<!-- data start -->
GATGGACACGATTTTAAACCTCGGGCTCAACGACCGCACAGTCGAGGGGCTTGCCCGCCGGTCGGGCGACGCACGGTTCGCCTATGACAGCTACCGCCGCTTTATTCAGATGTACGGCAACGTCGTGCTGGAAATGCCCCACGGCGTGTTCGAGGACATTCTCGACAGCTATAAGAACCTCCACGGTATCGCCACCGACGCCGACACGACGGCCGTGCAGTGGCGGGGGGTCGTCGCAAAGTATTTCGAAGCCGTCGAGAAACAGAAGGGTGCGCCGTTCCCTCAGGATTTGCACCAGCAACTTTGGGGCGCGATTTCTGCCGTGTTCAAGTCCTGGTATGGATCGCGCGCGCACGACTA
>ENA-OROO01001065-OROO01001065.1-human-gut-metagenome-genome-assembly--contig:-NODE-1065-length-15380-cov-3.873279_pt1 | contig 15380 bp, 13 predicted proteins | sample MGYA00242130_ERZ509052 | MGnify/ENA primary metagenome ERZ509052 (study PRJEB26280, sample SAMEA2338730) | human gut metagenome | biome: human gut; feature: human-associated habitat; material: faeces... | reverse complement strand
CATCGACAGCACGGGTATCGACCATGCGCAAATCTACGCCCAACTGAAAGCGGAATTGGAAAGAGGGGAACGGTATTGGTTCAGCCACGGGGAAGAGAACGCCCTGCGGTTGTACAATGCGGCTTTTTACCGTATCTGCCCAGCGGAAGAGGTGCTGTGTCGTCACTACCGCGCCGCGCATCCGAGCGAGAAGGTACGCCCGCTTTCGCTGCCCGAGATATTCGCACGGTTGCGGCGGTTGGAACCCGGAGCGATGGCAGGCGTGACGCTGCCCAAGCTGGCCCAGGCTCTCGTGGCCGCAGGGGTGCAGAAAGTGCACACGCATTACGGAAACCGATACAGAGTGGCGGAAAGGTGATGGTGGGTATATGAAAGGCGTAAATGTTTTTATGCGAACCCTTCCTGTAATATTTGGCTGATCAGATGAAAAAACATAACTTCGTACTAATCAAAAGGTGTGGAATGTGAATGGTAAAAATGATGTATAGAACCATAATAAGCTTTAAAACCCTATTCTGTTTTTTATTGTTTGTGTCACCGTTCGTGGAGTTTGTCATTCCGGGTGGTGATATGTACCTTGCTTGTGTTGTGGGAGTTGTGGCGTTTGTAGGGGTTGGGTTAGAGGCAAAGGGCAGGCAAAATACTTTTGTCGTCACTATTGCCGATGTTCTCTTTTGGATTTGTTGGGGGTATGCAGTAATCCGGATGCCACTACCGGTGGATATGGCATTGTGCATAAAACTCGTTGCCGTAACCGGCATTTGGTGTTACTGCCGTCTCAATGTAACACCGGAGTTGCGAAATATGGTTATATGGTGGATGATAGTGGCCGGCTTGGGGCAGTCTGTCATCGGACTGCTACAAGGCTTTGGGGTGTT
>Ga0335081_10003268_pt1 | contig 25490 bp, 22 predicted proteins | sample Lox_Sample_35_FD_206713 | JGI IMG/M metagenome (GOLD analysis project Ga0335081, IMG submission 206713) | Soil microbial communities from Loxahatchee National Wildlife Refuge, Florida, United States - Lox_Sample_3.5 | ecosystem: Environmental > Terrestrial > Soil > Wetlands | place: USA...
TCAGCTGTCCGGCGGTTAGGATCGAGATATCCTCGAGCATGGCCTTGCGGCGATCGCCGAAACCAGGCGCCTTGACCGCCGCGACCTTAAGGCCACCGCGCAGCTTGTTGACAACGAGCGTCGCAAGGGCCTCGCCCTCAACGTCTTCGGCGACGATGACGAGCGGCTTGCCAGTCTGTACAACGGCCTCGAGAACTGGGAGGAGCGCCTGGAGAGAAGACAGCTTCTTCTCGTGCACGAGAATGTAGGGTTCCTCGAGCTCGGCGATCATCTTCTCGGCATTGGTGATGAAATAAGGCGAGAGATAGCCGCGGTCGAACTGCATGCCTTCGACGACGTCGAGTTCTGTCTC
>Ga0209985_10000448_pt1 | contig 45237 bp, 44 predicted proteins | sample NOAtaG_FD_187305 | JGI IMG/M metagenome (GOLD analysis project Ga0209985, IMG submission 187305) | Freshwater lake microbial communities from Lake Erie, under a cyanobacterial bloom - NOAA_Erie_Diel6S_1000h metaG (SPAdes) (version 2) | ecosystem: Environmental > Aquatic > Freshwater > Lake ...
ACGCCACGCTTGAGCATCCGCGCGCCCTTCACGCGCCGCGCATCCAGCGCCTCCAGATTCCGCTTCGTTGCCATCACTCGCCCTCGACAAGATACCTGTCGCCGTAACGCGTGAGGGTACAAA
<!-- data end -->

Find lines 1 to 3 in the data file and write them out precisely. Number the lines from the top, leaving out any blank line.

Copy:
GATGGACACGATTTTAAACCTCGGGCTCAACGACCGCACAGTCGAGGGGCTTGCCCGCCGGTCGGGCGACGCACGGTTCGCCTATGACAGCTACCGCCGCTTTATTCAGATGTACGGCAACGTCGTGCTGGAAATGCCCCACGGCGTGTTCGAGGACATTCTCGACAGCTATAAGAACCTCCACGGTATCGCCACCGACGCCGACACGACGGCCGTGCAGTGGCGGGGGGTCGTCGCAAAGTATTTCGAAGCCGTCGAGAAACAGAAGGGTGCGCCGTTCCCTCAGGATTTGCACCAGCAACTTTGGGGCGCGATTTCTGCCGTGTTCAAGTCCTGGTATGGATCGCGCGCGCACGACTA
>ENA-OROO01001065-OROO01001065.1-human-gut-metagenome-genome-assembly--contig:-NODE-1065-length-15380-cov-3.873279_pt1 | contig 15380 bp, 13 predicted proteins | sample MGYA00242130_ERZ509052 | MGnify/ENA primary metagenome ERZ509052 (study PRJEB26280, sample SAMEA2338730) | human gut metagenome | biome: human gut; feature: human-associated habitat; material: faeces... | reverse complement strand
CATCGACAGCACGGGTATCGACCATGCGCAAATCTACGCCCAACTGAAAGCGGAATTGGAAAGAGGGGAACGGTATTGGTTCAGCCACGGGGAAGAGAACGCCCTGCGGTTGTACAATGCGGCTTTTTACCGTATCTGCCCAGCGGAAGAGGTGCTGTGTCGTCACTACCGCGCCGCGCATCCGAGCGAGAAGGTACGCCCGCTTTCGCTGCCCGAGATATTCGCACGGTTGCGGCGGTTGGAACCCGGAGCGATGGCAGGCGTGACGCTGCCCAAGCTGGCCCAGGCTCTCGTGGCCGCAGGGGTGCAGAAAGTGCACACGCATTACGGAAACCGATACAGAGTGGCGGAAAGGTGATGGTGGGTATATGAAAGGCGTAAATGTTTTTATGCGAACCCTTCCTGTAATATTTGGCTGATCAGATGAAAAAACATAACTTCGTACTAATCAAAAGGTGTGGAATGTGAATGGTAAAAATGATGTATAGAACCATAATAAGCTTTAAAACCCTATTCTGTTTTTTATTGTTTGTGTCACCGTTCGTGGAGTTTGTCATTCCGGGTGGTGATATGTACCTTGCTTGTGTTGTGGGAGTTGTGGCGTTTGTAGGGGTTGGGTTAGAGGCAAAGGGCAGGCAAAATACTTTTGTCGTCACTATTGCCGATGTTCTCTTTTGGATTTGTTGGGGGTATGCAGTAATCCGGATGCCACTACCGGTGGATATGGCATTGTGCATAAAACTCGTTGCCGTAACCGGCATTTGGTGTTACTGCCGTCTCAATGTAACACCGGAGTTGCGAAATATGGTTATATGGTGGATGATAGTGGCCGGCTTGGGGCAGTCTGTCATCGGACTGCTACAAGGCTTTGGGGTGTT